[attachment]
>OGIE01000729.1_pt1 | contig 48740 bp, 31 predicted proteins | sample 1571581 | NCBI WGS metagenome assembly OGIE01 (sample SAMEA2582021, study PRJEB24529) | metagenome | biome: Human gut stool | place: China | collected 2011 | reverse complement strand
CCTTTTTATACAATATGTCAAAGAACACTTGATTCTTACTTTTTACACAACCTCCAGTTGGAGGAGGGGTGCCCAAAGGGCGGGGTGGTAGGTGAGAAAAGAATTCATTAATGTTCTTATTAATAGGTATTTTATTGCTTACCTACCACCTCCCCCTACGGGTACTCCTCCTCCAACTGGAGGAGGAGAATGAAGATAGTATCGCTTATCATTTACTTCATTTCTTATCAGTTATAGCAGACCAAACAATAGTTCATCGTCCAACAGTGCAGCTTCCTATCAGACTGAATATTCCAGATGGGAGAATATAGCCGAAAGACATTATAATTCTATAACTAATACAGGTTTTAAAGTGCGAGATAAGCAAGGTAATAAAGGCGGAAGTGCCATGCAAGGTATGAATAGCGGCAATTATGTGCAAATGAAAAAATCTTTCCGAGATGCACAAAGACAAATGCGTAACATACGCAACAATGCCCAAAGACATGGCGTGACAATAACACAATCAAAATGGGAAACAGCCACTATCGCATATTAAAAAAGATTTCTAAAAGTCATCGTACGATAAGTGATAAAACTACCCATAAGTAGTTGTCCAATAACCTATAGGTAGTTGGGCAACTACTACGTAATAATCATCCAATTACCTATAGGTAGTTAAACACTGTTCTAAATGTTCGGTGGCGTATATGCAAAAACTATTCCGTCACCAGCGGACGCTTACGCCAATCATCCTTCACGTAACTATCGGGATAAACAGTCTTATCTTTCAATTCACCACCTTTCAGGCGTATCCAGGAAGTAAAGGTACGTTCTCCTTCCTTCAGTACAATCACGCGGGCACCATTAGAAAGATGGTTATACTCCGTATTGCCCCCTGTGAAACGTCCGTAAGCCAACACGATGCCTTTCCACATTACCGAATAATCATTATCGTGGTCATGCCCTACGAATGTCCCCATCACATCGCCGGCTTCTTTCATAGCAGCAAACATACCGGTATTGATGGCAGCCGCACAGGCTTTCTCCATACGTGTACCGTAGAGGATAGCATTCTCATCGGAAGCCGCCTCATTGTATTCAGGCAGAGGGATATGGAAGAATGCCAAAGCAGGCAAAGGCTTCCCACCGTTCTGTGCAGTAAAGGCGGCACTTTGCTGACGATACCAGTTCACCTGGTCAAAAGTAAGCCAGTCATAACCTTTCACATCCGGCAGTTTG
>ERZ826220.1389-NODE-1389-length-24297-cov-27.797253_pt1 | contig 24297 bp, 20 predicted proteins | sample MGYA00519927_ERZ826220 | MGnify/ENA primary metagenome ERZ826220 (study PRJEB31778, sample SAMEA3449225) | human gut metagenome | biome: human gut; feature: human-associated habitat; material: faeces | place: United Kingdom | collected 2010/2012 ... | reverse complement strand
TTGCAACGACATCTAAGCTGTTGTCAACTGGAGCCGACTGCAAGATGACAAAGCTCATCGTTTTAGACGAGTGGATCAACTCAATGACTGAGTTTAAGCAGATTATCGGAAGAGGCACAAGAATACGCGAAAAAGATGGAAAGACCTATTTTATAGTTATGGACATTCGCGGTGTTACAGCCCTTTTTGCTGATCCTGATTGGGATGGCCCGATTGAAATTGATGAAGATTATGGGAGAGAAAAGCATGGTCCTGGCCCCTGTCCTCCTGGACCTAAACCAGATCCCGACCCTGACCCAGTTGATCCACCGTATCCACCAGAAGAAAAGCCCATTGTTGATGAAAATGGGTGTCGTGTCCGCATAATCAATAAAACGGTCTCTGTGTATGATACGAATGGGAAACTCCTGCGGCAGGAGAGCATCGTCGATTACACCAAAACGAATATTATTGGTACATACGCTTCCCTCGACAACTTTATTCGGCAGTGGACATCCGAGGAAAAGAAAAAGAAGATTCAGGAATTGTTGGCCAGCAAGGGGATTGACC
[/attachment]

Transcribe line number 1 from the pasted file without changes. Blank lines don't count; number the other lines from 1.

>OGIE01000729.1_pt1 | contig 48740 bp, 31 predicted proteins | sample 1571581 | NCBI WGS metagenome assembly OGIE01 (sample SAMEA2582021, study PRJEB24529) | metagenome | biome: Human gut stool | place: China | collected 2011 | reverse complement strand